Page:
It is worth reading this long and very thoughtful post from Andrew Flood at Anarchist Writers on the decision making processes (that should be a plural) involved in the Occupy Movement, but with particular reference to OccupyDameStreet, which Andrew has been active in from time to time, either by speaking at the OccupyUniversity, adding his voice to the General Assemblies or simply by turning up. Andrew has lots of experience as an activists and provides plenty of context for this serious discussion about how group decisions can be made. These points, however, are being raised in the context of the recent disagreement between the SWP and the OccupyDameStreet movement, members of which believe that the SWP attempted to pack General Assemblies on two occasions in the last couple of weeks in order to push through an agenda which went counter to the ODS policy of not engaging with political parties.
This has been fiercely debated on facebook, but its good to get this rounded point of view. Ultimately, Andrew argues that 100% consensus, which is the norm of the OccupyMovement and which is used in ODS, leaves itself open to the type of moves that the ODS movement accuse the SWP of. This is not to say that consensus will not work or that modifying the consensus apparatus to deal with the hijack scenario is somehow against the principles of democratic decision-making. I think there should be broader interest in this because its about the possibilities and difficulties of building a wider movement. There is not one form of democratic decision making that works and all other forms that don’t adhere to it are to be rejected. This is because, as Andrew acknowledges ‘there is no mechanism which avoids all the pitfalls’. Instead democratic decision making can come in many forms. It’s just a matter of picking the right one on the right occasion.
“The downside of consensus, particularly in its purest form, is that if abused it can allow one or two individuals to try and constantly block a proposal for reasons of political or personal disagreement. This can be a barrier to a movement growing from its original nucleus. In reality this problem may not be that real as most often social pressure prevents people behaving in such a manner. ODS for instance inherited an opposition to Union banners from Real Democracy but this was overturned at the first point it made any difference, when the Dublin Council of Trade Unions passed a motion in solidarity with ODS.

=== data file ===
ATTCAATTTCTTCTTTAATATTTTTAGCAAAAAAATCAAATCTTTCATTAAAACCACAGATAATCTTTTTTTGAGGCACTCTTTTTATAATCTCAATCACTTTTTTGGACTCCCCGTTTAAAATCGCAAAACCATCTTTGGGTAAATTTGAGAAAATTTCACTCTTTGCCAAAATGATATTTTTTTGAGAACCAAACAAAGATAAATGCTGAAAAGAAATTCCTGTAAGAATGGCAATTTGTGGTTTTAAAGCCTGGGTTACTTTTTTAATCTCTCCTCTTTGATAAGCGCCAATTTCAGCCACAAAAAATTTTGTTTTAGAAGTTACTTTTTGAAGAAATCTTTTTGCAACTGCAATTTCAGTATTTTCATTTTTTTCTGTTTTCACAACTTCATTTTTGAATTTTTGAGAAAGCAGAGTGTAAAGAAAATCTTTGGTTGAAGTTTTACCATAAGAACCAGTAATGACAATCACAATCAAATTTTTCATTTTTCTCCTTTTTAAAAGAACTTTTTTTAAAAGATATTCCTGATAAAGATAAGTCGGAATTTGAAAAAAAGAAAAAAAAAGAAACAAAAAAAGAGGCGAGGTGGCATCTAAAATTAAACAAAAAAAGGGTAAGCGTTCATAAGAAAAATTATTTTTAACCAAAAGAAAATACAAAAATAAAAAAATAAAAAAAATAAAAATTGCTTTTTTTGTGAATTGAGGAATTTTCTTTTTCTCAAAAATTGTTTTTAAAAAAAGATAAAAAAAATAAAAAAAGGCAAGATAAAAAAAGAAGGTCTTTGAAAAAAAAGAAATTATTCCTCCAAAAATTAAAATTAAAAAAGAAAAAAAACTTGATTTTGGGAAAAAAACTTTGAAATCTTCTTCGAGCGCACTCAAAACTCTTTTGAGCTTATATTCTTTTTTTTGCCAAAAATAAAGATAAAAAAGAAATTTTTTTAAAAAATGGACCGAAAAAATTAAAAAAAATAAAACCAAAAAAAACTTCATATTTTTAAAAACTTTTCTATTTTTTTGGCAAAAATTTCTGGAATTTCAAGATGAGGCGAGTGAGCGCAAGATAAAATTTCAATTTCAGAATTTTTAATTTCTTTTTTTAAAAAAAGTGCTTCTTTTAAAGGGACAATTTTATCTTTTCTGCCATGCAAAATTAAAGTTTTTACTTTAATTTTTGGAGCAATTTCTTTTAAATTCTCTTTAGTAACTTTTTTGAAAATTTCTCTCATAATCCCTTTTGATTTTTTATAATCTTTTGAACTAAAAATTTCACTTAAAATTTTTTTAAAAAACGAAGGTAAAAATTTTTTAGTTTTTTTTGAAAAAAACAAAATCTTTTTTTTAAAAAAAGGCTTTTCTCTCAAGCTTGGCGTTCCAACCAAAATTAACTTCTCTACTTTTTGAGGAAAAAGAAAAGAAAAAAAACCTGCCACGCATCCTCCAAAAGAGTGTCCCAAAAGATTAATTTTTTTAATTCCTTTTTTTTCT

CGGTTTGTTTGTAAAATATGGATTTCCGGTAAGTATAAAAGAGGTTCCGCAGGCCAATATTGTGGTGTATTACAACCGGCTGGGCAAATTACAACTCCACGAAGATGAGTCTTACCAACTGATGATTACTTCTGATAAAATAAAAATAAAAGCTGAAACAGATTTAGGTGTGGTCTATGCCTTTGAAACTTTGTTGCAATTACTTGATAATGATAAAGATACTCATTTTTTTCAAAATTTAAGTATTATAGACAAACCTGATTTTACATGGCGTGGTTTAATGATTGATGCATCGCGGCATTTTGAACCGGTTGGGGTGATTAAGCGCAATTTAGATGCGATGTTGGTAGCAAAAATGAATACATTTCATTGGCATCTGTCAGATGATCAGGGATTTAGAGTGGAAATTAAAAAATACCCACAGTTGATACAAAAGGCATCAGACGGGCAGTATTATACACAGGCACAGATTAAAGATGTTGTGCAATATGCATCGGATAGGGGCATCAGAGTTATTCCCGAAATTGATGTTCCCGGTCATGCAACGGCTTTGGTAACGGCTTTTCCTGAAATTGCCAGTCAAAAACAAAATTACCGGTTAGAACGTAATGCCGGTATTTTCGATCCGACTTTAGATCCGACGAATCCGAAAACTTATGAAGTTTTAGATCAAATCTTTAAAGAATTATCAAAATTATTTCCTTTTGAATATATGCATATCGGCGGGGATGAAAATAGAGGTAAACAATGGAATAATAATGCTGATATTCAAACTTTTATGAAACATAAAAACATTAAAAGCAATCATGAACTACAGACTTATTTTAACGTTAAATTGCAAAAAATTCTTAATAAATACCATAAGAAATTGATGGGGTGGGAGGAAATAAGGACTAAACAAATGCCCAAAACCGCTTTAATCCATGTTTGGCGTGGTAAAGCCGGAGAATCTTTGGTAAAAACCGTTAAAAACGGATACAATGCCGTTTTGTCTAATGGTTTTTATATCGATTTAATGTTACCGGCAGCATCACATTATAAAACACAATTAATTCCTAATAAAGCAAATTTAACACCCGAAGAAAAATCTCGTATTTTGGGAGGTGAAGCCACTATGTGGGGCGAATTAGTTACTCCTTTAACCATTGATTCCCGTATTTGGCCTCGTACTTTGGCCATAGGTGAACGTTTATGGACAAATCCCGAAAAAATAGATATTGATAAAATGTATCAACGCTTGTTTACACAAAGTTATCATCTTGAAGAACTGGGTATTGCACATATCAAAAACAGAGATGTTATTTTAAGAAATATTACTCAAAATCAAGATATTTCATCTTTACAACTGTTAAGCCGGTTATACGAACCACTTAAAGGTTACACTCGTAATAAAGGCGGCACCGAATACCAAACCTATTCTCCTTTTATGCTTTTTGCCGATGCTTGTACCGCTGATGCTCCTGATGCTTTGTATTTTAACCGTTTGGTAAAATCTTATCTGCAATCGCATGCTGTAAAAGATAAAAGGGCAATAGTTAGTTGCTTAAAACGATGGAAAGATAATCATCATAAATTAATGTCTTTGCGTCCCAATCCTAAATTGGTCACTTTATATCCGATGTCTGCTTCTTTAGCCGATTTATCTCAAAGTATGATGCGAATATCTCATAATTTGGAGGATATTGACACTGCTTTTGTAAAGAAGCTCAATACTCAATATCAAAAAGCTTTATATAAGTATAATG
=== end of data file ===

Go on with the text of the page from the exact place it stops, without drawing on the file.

At a wider level it is rather hard to know what the ‘correct’ decision making mechanisms are for this sort of movement. There are none that avoid all pitfalls, at the moment I lean towards thinking the large super majority system adopted by Occupy Oakland makes sense. That requires a majority of 90% or greater, as there larger assemblies have approached 3,000 this means the numbers required to block proposals are in the low 100′s.
A final word on the difficulty of decision making in large crowds and the dangers of trying to impose a single model regardless of circumstances (whether that be consensus or simple majority). I attended a meeting at the 2011 London Anarchist Bookfair on the Egyptian revolution given by three Egyptian anarchists. One of them, a woman, made the point that on the night of 25th February when Mubarak failed to resign as expected the crowd was so large that none of the decision making mechanisms that had used could work. In the end the question of what to do next was settled though a spontaneous process of chanting with the chants coming to settle on ‘To the palace’ and ‘To the TV station’ which was of course what happened. Democratic decision making it turns out can come in many forms!”
The whole post is available here.
Photo of OccupyDameStreet taken by Andrew Flood.
Latest posts by Donagh (see all)
- The policy of transferring incomes to capital and the rich - September 6, 2012
- ILR Will Not Blink While Facing Down the Jaws of Excessive CPU Usage - September 6, 2012
- Dan Froomkin | The Jobs Crisis Obama, Romney and the Low-Wage Future of America - August 29, 2012
- Money as a Social Construct – Talk Given by Mary Mellor - August 27, 2012
- - August 23, 2012